• Digital Media

Diploma in Computer Graphic Design

Diplomas in Computer Graphic Design will help you to develop and combine your creative skills with technological skills in order to communicate ideas and information in a way that is visually appealing while efficiently promoting your message.
These design courses also give you skills and knowledge in print design theory so that you can competently create a wide range of printed promotional and informative materials at a commercial level.

Diploma in Animation and Digital Video

You only have to look at what's screening at your local cinema to see that 3D animation is becoming more and more popular and more and more advanced. If this is something that inspires you to flex your creative mind, a diploma in animation and digital video will give you the skills and recognition you need to start your career in digital animation.
Creative design skills combine with storytelling and audio to create stunning animations and 3D imagery.

Diploma in Interactive Design

The interactive design industry is thriving throughout the world with more and more people and businesses becoming regular users of the internet.
Diplomas in Interactive Design provide you with skills to create a wide variety of interactive digital media including web design and interactive advertising design as well as the popular fields of interactive game design and development.

Diploma in Digital Media

Digital media provides the optimal outlet for a desire to combine creative talent with skills in digital technology. If you were to take on a Diploma in Digital Media, you can expect to use digital still imagery and video cameras and computers to create a range of original art combining both traditional and digital media.
This diploma will advances your skills in digital illustration techniques as well as the ability to create images and pages suitable for web publication. Skills learnt in this diploma will benefit your career in print, motion graphics or interactive media.

To find an educational organisation that provides the diplomas listed here and more, visit the industry training organisations category in the directory.

NZ Student Loans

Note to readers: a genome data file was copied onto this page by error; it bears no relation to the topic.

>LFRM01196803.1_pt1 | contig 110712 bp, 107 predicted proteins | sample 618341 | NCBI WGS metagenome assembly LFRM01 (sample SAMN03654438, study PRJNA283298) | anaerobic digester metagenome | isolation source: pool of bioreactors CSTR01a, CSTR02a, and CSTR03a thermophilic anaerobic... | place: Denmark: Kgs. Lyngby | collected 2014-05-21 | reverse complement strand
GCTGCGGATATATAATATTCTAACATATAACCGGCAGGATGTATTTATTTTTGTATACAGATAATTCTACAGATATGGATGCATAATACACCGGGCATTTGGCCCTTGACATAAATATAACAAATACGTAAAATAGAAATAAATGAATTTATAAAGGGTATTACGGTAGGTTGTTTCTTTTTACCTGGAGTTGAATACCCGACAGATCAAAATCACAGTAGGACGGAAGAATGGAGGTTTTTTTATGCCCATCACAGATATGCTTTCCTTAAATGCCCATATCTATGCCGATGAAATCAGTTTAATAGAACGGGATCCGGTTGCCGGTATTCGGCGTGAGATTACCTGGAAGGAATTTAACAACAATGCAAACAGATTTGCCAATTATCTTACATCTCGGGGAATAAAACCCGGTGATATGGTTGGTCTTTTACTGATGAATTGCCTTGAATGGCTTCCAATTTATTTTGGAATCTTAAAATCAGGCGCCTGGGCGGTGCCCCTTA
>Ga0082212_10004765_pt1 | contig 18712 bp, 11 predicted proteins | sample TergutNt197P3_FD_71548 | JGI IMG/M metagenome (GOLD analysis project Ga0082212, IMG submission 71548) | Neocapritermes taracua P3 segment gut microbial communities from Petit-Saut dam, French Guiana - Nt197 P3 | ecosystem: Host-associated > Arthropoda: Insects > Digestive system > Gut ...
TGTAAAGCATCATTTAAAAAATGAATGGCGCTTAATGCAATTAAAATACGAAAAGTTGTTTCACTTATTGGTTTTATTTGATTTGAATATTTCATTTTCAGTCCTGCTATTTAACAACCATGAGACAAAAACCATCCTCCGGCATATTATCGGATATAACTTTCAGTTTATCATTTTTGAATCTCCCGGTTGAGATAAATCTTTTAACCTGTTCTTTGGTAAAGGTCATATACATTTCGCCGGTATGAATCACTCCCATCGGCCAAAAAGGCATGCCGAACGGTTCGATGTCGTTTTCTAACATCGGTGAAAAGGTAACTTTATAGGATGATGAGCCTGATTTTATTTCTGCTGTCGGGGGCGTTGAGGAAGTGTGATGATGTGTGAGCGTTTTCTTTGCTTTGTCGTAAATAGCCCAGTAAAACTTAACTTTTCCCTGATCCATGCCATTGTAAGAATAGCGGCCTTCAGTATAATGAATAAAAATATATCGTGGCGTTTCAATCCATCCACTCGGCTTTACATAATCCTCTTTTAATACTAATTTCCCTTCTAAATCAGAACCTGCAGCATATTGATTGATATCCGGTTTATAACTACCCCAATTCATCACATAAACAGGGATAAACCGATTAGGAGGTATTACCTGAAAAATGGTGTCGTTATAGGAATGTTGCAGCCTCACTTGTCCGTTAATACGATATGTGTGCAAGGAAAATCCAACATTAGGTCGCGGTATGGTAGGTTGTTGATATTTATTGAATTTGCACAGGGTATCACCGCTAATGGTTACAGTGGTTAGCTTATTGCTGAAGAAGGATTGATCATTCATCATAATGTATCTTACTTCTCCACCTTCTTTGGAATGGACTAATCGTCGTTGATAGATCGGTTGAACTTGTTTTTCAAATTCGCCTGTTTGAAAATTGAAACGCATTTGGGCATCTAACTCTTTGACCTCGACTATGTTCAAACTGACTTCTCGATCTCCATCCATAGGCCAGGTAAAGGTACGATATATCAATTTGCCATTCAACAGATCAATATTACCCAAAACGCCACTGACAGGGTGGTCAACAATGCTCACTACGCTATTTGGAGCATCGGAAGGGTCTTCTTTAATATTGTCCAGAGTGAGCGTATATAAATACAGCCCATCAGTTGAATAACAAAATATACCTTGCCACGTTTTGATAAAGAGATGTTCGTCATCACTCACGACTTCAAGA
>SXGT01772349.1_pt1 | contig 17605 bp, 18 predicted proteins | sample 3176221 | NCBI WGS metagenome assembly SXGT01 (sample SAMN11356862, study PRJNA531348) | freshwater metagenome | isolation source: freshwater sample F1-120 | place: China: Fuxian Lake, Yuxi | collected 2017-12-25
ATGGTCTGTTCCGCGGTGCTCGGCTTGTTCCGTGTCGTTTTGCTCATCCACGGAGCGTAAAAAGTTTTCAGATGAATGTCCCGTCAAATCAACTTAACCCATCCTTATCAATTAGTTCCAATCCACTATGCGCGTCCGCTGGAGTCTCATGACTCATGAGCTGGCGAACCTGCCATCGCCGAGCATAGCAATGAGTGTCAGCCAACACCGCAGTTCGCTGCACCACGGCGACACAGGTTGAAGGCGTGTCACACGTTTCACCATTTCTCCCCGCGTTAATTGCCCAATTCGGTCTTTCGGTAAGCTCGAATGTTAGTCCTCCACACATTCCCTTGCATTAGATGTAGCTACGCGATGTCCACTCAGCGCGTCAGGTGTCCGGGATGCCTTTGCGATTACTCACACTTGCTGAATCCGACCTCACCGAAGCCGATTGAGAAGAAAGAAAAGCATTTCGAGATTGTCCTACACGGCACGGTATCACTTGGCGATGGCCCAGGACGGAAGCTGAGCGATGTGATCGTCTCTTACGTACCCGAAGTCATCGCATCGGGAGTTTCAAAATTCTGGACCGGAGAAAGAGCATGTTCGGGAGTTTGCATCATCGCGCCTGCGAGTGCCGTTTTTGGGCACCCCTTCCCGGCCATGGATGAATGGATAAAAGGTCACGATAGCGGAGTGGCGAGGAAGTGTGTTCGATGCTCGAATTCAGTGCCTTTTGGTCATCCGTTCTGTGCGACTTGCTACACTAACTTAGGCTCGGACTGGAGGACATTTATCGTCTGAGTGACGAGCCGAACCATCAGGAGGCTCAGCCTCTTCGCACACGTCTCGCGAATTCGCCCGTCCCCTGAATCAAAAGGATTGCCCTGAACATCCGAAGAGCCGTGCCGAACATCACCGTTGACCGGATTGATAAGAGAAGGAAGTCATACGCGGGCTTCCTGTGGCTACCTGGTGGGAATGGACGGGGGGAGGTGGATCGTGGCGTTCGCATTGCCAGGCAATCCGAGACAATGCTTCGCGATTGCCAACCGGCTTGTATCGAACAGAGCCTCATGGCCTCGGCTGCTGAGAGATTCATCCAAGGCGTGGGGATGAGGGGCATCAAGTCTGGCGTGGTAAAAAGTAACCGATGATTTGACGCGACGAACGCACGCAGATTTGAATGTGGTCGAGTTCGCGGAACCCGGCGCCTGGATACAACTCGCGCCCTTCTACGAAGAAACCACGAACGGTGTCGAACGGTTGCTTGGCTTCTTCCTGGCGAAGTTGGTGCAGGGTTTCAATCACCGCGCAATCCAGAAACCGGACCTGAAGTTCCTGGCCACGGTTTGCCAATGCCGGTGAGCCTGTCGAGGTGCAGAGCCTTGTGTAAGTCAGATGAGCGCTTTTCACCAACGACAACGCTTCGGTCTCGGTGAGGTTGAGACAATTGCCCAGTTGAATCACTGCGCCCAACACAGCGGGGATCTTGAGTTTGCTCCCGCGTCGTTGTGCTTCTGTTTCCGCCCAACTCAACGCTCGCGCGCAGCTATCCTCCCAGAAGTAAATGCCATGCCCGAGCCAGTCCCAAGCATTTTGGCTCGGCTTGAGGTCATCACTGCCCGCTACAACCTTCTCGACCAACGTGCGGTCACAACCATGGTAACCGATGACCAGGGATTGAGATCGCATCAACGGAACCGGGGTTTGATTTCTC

Furthering your education with tertiary study is a no-brainer for many New Zealanders, and while our course fees are generally affordable in comparison with the rest of the world, most students will have to take out a student loan to pay for some or all of their study costs.
Being burdened with a large loan is a huge commitment before you’ve even entered the professional workforce, and trying to understand all the ins and outs of your loan structure can be intimidating – especially if you’re not an accounting major.
Getting to grips with the basics of your student loan will help you make an informed decision when it comes to deciding what courses you’ll take, and how much of your expenses you’ll add to your overall loan total. It might also make you think twice before claiming extra money for ‘course related costs’ so you can spend your first week of orientation spending large at the uni bar.
For further financial information from other parties, there are a number of businesses offering financial advice that you can talk to.
What is a student loan?
Basically, a student loan can help to finance your study. In New Zealand it's made up of three parts: compulsory fees, course-related costs and living costs, and while it may seem like free money if you’re fresh out of high school, you will ultimately have to pay it back.
When you apply for a loan, you choose the parts you want to apply for, depending on what you need and qualify for. Remember that you should only borrow what you need. You’ll be signing a contract with the Government agreeing that you’ll pay back your student loan once you start earning money
Compulsory fees
The compulsory fees part of your student loan allows you to borrow the total amount of fees for your course, including the compulsory Student Association fees that are charged by your education provider.
Whether you already have some money saved for your education, or you’re starting with a blank slate and empty savings account, you can borrow either all or part of your compulsory fees. If you decide to pay part of your fees the amount you've paid will be deducted from the amount you can borrow. That means that if your fees for the year are $6000 and you’ve saved enough to pay $2000 towards them, you will be able to borrow $4000 for compulsory fees for your student loan.
Your compulsory fees are paid directly to your education provider, so you must be fully enrolled in your course for any part of your student loan to be paid.
Course related costs
If you do have genuine course related costs you need assistance with, such as stationery, books, computer equipment, travel, you can borrow up to $1000 a year for course-related costs. You don't have to claim all your costs at once, but you will need to provide evidence of your costs like a quote or receipt.